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Automated Abstracts

Chapter 12-13
Automated Abstracts

The C API routine Abstract allows a C API program to use the automated abstract engine used by the @Abstract function. The automated abstract engine can select the important pieces of a message, based on a number of different criteria; abbreviate words to reduce the length of a piece of text; and remove unnecessary components of messages, such as mail headers or unneeded spaces. Please see the @Abstract documentation in the the HCL Domino Designer Help database for additional requisites, such as using abbreviation text files. These requisites apply to both the @Abstract function and the Abstact C API.

The Abstract routine is given the text to abstract, a maximum length for the abstract, and a set of commands that determine how to process the text. Abstract can process only single-byte characters; multi-byte characters give unpredictable results.


The text to be abstracted is treated as a series of "chunks" of text. There are three types of chunks: text, mail headers, and punctuation. Text chunks are basically sentences: character strings that end with a punctuation character. The punctuation character is not included; it becomes a separate punctuation chunk. Mail header chunks are identified by mail header keywords, followed by a colon, followed by a white space character (for example, "Subject: ", "From: ", or "To: ").


A number of internal parameters control the processing and output format of Abstract. You can set these parameters by including a parameter assignment in the command string. Parameter assignments consist of a parameter keyword, an equals sign, and the parameter value. Parameter names are not case-sensitive, but case is preserved in string parameter values.

You can use "false", "no", or "0" to set Boolean parameters to False. To set these parameters to True, use "true", "yes", or "1", or simply include the parameter name with no value. The Boolean parameters are:

      Use the abbreviations dictionary to identify abbreviations. The default is True.
      Remove vowels from words when abbreviating the text. The default is False.
      Remove the first vowel from each word (even if it's the first letter) when abbreviating the text. The default is False.
      Trim all white space from around punctuation when abbreviating the text. The default is False.
      Trim white space to a single space when abbreviating the text. The default is True.

You can set string parameters to any character string that does not include white space, although ChunkSep is a special case. The string parameters are:

      This string will be written at the beginning of the output buffer. The default is "" (an empty string).
      This string will be written at the end of each chunk, to delimit the chunks. The default is " " (a single space). Three special values are supported:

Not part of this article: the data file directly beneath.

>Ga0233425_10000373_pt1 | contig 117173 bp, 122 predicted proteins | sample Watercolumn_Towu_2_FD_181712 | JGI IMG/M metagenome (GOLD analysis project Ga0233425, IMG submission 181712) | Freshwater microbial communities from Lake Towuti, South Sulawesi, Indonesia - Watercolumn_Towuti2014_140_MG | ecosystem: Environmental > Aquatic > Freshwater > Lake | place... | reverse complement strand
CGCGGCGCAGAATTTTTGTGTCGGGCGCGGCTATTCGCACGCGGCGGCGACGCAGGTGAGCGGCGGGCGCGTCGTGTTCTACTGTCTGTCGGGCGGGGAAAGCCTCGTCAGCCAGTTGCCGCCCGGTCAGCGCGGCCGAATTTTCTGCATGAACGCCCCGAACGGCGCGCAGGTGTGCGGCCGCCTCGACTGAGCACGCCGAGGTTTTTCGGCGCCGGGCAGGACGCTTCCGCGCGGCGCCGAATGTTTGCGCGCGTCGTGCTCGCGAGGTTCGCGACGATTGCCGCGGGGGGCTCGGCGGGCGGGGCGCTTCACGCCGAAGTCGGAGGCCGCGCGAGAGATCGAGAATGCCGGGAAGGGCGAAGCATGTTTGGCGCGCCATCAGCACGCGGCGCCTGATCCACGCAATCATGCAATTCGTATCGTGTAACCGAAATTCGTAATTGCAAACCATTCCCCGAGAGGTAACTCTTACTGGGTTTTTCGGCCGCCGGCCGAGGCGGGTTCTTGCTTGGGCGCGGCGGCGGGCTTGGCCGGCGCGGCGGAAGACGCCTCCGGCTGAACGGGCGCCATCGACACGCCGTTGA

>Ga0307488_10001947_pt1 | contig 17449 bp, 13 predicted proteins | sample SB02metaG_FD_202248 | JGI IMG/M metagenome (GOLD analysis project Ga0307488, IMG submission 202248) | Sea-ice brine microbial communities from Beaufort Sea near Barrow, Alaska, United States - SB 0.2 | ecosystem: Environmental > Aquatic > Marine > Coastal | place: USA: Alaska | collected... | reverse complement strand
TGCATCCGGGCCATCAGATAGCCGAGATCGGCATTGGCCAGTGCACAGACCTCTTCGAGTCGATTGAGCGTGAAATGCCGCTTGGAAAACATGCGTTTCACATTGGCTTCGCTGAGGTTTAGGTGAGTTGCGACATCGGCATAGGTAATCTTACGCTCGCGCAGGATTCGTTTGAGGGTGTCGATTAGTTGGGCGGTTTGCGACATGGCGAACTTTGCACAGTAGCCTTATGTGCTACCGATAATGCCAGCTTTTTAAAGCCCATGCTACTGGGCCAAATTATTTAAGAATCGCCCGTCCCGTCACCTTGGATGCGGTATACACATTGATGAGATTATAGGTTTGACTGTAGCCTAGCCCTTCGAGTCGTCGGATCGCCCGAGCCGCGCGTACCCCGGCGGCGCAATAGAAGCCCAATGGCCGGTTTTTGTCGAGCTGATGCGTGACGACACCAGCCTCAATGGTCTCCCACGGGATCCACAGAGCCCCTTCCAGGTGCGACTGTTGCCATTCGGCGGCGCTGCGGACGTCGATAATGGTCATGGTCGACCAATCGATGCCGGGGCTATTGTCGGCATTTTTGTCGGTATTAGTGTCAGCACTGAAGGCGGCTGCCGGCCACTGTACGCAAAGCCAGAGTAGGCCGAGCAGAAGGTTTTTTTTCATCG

space - Use a single space
        lf - Use a linefeed character
        crlf - Use a carriage return/linefeed pair
      This string will be written after all chunks have been output. The default is "" (an empty string).


You can pass any number of commands (along with parameter settings) to Abstract in the null-terminated string argument szKeywords. Commands and parameter settings are delimited by whitespace chacters. The supported commands are:

      Delete all mail header and punctuation chunks. Subsequent commands will have only text chunks on which to operate.
      The words in the text are tallied and a "significance" value is computed for each word.

      Save the current state of the abstraction engine on an internal stack, including the current state of the text. You can use the restore command to restore these saved states.

      Restore the most recently saved state of the abstraction engine. If no states have been stored, this command has no effect.

      Determine whether the abstract will fit into the output buffer space provided. If it fits, the current state of the document is written to the output buffer and Abstract returns. Any remaining commands are ignored.

      Apply the abbreviation rules to the text.

      Sort the chunks according to a "significance value." The significance of a chunk is a function of the number of words in the chunk, the significance values of the words in the chunk, and the type and position of the chunk.

      If you used the countwords command to compute word significance values, the significance values for the words are added and the total is used for the significance of the chunk.

      Disable use of the "stop list," which is a list of words that are normally insignificant, such as "the," "of," and "and."

      Disable use of the significant word list, which is a list of words that are normally significant, such as "urgent" "important," or "priority."